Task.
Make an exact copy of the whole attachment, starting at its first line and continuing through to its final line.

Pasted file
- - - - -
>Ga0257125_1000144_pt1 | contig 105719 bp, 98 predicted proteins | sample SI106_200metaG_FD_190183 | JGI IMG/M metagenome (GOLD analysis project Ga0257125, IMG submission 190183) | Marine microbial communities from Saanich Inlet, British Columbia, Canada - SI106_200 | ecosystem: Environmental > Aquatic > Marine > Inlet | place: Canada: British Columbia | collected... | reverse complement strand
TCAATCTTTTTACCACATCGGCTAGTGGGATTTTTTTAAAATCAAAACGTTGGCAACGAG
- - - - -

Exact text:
>Ga0257125_1000144_pt1 | contig 105719 bp, 98 predicted proteins | sample SI106_200metaG_FD_190183 | JGI IMG/M metagenome (GOLD analysis project Ga0257125, IMG submission 190183) | Marine microbial communities from Saanich Inlet, British Columbia, Canada - SI106_200 | ecosystem: Environmental > Aquatic > Marine > Inlet | place: Canada: British Columbia | collected... | reverse complement strand
TCAATCTTTTTACCACATCGGCTAGTGGGATTTTTTTAAAATCAAAACGTTGGCAACGAG